HIV positive and pregnant ?

Our best bet to attain an AIDS free Generation.

Mother to child transmission (MTCT) is the main mode of contamination of children with the HIV virus and is responsible for more than 90% of childhood HIV infection.
Transmission can occur during:

  • pregnancy,
  • labor,
  • delivery or
  • breastfeeding.

Prevention of mother-to-child transmission of HIV (PMTCT) is a common term for programs, services and interventions designed to reduce the risk of MTCT. Without PMTCT, the risk of transmission of HIV from mother-to-child can be as high as 35-45%. Effective PMTCT interventions can reduce this risk to below 5%.

These interventions include:

  • antenatal services and HIV testing during pregnancy,
  • providing antiretroviral treatment (ART) to pregnant women living with HIV,
  • safe childbirth practices,
  • appropriate infant feeding methods,
  • HIV exposed infant testing (early infant diagnosis) and other post-natal healthcare services

These services can only be offered to women if they go to the health facilities.

Since 2001 the Ministry of health (MOH) has been aligning to the WHO PMTCT guidelines and presently Option B+ is implemented country wide. The current guidelines recommend that all HIV infected pregnant and breastfeeding women receive lifelong antiretroviral treatment regardless of their CD4 count or WHO clinical stage known as Option B+.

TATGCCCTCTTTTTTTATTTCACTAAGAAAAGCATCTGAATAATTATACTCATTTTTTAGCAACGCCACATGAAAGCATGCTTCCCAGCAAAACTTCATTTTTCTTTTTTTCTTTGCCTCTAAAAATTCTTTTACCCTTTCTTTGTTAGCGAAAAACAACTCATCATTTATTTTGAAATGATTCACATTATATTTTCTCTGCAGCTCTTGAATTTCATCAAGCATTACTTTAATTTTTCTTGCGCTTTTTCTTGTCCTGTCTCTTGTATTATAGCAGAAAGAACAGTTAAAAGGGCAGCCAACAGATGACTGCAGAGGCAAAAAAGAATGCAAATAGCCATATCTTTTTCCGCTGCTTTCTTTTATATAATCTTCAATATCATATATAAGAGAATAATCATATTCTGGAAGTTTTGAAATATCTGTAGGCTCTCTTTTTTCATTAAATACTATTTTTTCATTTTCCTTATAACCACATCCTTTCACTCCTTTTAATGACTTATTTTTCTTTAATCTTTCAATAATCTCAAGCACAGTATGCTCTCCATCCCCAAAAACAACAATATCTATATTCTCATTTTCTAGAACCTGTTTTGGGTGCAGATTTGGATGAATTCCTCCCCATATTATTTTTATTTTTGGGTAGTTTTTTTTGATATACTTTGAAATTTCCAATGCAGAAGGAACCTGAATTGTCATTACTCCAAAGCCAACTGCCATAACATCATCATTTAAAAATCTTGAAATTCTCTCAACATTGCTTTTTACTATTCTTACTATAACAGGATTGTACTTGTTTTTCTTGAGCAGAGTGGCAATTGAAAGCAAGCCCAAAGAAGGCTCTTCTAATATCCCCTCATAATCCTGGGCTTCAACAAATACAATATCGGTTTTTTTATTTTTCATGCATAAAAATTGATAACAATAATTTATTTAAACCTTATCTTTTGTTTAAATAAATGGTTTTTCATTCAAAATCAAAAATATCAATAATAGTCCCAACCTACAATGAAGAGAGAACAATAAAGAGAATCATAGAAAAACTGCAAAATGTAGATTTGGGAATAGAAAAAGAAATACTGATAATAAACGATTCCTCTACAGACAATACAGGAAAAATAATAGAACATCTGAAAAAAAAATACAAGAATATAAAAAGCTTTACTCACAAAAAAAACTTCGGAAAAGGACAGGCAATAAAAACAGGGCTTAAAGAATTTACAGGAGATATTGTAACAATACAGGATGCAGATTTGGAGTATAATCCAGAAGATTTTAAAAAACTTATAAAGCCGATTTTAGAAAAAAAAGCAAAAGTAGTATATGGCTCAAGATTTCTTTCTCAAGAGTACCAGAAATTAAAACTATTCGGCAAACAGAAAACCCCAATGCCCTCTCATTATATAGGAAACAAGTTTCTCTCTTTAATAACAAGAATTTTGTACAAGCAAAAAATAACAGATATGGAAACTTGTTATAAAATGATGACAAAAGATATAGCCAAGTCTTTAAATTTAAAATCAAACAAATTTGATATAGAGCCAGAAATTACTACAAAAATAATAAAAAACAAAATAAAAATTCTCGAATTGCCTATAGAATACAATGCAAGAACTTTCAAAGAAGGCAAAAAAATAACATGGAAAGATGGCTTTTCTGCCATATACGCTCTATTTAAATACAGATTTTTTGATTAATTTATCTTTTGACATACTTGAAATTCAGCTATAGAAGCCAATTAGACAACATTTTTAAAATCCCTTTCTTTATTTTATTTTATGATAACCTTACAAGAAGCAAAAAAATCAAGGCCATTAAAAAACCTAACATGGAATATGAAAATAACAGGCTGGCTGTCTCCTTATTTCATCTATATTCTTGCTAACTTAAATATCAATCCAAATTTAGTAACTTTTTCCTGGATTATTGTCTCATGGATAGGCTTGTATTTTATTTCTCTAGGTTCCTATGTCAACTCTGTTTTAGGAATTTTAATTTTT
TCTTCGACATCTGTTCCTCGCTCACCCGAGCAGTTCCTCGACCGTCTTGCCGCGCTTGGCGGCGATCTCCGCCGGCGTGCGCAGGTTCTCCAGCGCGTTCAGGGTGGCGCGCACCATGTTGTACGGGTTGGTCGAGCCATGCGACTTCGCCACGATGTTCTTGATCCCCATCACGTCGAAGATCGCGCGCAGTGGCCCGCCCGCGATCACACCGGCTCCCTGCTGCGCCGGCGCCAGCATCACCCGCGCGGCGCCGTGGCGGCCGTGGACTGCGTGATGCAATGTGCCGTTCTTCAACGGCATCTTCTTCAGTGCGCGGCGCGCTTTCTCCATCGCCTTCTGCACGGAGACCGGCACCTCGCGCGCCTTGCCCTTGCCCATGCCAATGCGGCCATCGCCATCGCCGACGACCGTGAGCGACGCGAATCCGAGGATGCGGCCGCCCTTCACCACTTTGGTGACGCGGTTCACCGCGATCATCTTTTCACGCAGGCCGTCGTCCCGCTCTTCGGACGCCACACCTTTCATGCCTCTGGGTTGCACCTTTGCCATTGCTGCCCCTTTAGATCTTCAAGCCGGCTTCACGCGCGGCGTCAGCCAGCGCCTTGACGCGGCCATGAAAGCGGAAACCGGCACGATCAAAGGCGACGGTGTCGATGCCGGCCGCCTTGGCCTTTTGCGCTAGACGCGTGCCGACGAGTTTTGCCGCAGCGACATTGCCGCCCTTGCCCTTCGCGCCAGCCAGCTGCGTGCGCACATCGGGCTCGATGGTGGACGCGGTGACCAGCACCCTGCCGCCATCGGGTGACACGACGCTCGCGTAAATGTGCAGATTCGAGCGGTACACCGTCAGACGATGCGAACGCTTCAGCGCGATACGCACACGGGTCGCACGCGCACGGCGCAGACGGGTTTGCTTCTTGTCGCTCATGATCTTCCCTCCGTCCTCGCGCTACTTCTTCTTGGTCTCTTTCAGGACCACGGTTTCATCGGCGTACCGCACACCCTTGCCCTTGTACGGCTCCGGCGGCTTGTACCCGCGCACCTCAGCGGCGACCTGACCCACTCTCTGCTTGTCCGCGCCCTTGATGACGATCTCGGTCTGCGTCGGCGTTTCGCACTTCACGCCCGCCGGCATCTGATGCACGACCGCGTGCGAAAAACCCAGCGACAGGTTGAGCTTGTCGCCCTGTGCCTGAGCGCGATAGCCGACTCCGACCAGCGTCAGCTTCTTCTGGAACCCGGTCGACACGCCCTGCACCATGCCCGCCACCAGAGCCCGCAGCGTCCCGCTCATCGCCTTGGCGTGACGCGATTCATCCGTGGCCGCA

The HIV exposed infant should receive a course of antiretroviral treatment (once-daily nevirapine) as soon as possible after birth, no matter the infant feeding method. This prophylaxis is given for a duration of four to six weeks if the mother received more than one month of ART before delivery and for 12 weeks if she received ART for less than one month before delivery. At four to six weeks of age, EID (early infant diagnosis) testing should be done. HIV serology is done at 18 months to provide the final HIV status of the infant.

PMTCT therefore provides a golden opportunity for HIV pregnant women to be tested for HIV and to have access to care and treatment for herself and her entire family. 

The implementation of these measures faces many challenges with one of the main bottle necks being low ANC (ante-natal care) uptake. However there has been continues improvement in the ANC uptake over the years with the help of Community health workers and mass sensitization. The uptake was at 74% in 2015.

Proper implementation of PMTCT strategies will permit us to attain the global target of eliminating mother to child transmission of HIV. This will lead to reduction in new HIV infection in children by above 90% which is an essential step in ensuring an AIDS free generation and also improve maternal health.